While the realms of the divine, the arcane, and the earth itself are all quite different from one another, there is a small area where all three overlap. Those individuals who find themselves at home in that intersection of worlds can do wondrous things — they can cast spells normally accessible to only clerics or wizards; they can commune with the creatures and flora of the lands; they can see into the past and ahead into the future. These multitalented — and often misunderstood — people are hedge witches. Their magical power is divine in nature, but it has many aspects in common with arcane magic.
Witches can take their magical gifts and focus them to follow various paths, or traditions. Many hedge witches feel most in tune with their own power when they are skyclad (nude), and perform as many as their tasks and rites as possible in this state (though it is not by any means required for their magic to work).
Many people wrongly assume there are only two types of witches: those who practice evil, or black magic, and the rare few who practice good, or white magic. In truth, while hedge witches can be of any alignment, far more are good than are evil, and there are four distinct traditions that a hedge witch can follow. Most hedge witches are women, but more than a few males take the hedge witch’s path. Male hedge witches are called hedge witches, not warlocks as some people mistakenly believe. Warlock is the term for a hedge witch, male or female, who has broken the sacred oaths of the coven and has been outcast.
Role: While hedge witches are not highly skilled in physical combat or offensive spells, the magic and abilities they do possess serve them well. The role of the hedge witch varies depending upon which tradition she has chosen, so she may play many roles in a party, from healer to scout to defender. Regardless of their tradition, all hedge witches are strongly connected to nature and the magical weave.
Where clerics and other divine spellcasters nearly always have a single patron deity, hedge witches always have two, a god and a goddess. A hedge witch’s god and goddess must have some commonalities in their dogmas. Work with your GM and the deity list for your campaign to select an appropriate god and goddess for your hedge witch to follow.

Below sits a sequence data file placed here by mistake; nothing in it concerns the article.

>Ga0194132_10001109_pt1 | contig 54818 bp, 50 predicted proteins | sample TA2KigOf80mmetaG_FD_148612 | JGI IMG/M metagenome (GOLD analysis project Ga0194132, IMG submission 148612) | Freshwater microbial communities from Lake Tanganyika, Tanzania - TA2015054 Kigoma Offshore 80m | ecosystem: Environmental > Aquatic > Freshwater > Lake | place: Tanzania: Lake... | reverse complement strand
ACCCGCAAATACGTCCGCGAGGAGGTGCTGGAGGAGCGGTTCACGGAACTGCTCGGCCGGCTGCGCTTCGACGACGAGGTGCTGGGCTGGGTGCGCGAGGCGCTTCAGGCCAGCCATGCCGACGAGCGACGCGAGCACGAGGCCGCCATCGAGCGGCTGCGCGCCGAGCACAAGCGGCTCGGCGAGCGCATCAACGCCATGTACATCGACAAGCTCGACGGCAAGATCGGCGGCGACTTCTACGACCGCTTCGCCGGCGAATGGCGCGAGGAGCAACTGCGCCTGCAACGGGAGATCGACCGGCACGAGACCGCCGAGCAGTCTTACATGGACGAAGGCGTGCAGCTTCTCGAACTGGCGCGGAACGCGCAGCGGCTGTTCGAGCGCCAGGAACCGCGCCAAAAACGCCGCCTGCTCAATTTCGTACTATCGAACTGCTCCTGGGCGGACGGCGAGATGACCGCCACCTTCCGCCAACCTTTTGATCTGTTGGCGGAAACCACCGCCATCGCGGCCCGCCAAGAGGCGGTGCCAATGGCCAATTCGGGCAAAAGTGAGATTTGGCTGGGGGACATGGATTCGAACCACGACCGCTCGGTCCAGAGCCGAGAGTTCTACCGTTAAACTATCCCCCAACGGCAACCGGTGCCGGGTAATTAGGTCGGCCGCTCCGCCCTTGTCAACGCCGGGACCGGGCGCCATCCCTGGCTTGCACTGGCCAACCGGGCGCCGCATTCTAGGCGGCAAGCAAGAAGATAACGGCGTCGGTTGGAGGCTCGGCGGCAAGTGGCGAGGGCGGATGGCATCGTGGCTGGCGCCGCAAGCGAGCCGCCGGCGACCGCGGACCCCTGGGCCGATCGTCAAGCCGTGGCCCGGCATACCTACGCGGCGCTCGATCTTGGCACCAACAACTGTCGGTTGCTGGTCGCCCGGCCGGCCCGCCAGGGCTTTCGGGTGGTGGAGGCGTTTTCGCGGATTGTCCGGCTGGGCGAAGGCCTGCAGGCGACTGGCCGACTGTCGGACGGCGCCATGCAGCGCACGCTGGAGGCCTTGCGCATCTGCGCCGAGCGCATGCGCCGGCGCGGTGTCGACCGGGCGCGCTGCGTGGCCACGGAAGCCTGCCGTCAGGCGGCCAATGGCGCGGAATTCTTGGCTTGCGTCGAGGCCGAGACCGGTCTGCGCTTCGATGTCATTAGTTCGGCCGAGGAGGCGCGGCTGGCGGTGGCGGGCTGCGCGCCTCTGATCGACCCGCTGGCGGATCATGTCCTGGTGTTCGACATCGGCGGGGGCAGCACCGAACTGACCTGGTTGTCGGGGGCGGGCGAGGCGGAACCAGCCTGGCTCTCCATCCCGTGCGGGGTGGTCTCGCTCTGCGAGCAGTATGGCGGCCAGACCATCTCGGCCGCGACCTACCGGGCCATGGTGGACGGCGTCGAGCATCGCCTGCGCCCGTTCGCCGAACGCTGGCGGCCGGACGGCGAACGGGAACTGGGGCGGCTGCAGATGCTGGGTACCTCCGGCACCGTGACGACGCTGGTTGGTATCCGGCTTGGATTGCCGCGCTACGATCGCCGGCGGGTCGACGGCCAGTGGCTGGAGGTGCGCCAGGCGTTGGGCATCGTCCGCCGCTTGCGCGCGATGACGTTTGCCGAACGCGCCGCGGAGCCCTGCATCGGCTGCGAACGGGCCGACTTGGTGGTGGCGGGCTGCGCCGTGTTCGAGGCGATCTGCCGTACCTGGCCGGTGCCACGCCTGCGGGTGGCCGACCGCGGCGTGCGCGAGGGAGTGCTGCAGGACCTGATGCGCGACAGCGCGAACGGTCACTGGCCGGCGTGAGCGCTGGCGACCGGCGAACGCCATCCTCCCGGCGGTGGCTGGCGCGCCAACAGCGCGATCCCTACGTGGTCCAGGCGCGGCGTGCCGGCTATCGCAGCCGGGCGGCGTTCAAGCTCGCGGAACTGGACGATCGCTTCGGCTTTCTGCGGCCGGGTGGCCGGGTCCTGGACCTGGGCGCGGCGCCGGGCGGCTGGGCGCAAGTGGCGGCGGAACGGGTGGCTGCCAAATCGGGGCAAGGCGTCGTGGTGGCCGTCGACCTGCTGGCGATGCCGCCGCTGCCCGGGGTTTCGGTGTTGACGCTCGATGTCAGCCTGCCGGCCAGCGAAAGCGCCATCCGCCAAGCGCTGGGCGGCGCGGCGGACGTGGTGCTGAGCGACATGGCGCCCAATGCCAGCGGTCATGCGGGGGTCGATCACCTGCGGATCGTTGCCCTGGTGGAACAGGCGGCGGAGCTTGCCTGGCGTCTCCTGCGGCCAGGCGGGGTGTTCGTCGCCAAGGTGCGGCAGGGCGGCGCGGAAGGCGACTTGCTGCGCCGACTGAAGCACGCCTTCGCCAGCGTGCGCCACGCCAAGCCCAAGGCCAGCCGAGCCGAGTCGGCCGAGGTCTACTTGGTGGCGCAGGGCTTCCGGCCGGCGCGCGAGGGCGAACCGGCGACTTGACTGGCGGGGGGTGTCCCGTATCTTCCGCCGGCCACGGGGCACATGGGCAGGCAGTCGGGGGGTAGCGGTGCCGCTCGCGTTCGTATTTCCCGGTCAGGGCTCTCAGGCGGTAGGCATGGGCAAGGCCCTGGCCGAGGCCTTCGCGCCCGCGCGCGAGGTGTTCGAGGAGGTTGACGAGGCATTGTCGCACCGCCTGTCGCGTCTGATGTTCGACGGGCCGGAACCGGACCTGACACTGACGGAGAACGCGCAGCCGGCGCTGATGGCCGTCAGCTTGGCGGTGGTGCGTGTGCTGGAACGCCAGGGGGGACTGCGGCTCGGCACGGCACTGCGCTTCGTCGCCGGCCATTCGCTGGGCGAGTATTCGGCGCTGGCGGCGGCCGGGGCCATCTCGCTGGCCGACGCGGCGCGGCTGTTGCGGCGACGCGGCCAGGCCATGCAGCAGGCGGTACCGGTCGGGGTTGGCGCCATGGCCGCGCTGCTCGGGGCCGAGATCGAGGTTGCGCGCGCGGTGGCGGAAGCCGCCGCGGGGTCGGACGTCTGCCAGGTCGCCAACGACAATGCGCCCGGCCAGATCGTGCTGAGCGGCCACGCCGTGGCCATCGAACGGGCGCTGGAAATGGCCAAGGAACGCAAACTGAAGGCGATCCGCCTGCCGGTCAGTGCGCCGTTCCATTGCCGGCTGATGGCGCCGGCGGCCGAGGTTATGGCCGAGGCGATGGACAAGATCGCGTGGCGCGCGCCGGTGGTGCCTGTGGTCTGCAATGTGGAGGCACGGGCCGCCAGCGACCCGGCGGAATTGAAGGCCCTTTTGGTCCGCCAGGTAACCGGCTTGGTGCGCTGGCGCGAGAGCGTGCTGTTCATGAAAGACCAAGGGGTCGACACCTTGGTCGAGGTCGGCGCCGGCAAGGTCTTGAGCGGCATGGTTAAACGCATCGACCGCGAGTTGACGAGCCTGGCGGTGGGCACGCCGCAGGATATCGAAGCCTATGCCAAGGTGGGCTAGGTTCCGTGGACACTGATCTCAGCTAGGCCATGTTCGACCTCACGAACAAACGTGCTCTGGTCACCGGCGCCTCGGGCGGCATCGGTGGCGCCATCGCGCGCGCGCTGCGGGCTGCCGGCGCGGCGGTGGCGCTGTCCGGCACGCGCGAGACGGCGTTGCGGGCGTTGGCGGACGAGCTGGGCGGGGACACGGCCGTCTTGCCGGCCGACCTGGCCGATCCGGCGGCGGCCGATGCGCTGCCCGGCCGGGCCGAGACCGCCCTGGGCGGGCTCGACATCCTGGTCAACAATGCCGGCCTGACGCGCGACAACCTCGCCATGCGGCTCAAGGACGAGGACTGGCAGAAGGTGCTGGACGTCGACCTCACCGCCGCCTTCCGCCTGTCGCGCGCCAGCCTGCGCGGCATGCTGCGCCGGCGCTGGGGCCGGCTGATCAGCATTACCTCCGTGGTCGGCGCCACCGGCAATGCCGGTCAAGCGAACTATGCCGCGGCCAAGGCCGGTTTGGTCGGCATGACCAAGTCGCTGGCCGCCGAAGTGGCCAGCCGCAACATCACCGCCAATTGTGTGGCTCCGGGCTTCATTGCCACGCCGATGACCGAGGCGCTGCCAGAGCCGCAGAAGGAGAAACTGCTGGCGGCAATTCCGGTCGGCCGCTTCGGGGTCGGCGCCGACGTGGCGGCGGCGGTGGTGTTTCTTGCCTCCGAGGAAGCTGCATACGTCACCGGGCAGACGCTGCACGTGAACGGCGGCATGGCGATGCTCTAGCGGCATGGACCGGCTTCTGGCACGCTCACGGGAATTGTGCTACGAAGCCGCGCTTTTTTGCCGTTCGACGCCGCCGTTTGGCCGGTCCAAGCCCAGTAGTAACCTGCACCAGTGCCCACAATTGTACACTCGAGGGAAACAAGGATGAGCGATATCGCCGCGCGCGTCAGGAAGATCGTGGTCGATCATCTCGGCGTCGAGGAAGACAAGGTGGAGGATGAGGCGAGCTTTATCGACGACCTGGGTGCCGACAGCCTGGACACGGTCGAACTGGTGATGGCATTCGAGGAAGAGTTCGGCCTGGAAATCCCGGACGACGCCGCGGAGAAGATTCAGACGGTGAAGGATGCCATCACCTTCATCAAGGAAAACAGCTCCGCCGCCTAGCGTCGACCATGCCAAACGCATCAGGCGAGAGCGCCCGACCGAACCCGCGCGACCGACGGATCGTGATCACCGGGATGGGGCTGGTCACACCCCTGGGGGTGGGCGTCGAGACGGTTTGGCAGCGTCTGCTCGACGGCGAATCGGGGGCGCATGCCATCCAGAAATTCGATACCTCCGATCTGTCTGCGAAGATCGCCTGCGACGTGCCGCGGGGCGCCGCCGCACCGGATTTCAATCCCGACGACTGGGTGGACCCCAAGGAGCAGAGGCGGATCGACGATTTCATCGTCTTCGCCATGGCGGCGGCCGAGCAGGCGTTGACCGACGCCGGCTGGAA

Hit Dice: d6.
The hedge witches class skills (and the key ability for each skill) are Appraise (Int), Craft (Int), Fly (Dex), Handle Animal (Cha), Heal (Wis), Knowledge (arcana) (Int), Knowledge (nature) (Int), Knowledge (religion) (Int), Profession (Wis), Sense Motive (Wis), Spellcraft (Int), Survival (Wis).
Skill Ranks per Level: 2 + Int modifier.
|Level||Base Attack Bonus||Fort Save||Ref Save||Will Save||Special||Spells per Day|
|1st||+0||+0||+0||+2||Brew potion, broom, cantrips, cast circle, spells||3||—||—||—||—||—||—||—||—|
|2nd||+1||+0||+0||+3||Familiar, grimoire, tradition||4||—||—||—||—||—||—||—||—|
|3rd||+1||+1||+1||+3||Circle +5 ft.||4||3||—||—||—||—||—||—||—|
|4th||+2||+1||+1||+4||Tradition feat, tradition spell||5||4||—||—||—||—||—||—||—|
|5th||+2||+1||+1||+4||Circle +5 ft., nondetection circle, tradition power||5||4||3||—||—||—||—||—||—|
|7th||+3||+2||+2||+5||Circle +5 ft.||6||5||4||3||—||—||—||—||—|
|9th||+4||+3||+3||+6||Tradition feat, tradition power||6||6||5||4||3||—||—||—||—|
|10th||+5||+3||+3||+7||Protection from spells circle, tradition spell||6||6||6||5||4||—||—||—||—|
|13th||+6/+1||+4||+4||+8||Tradition feat, tradition power||6||6||6||6||5||4||3||—||—|
|17th||+8/+3||+5||+5||+10||Tradition feat, tradition power||6||6||6||6||6||6||5||4||3|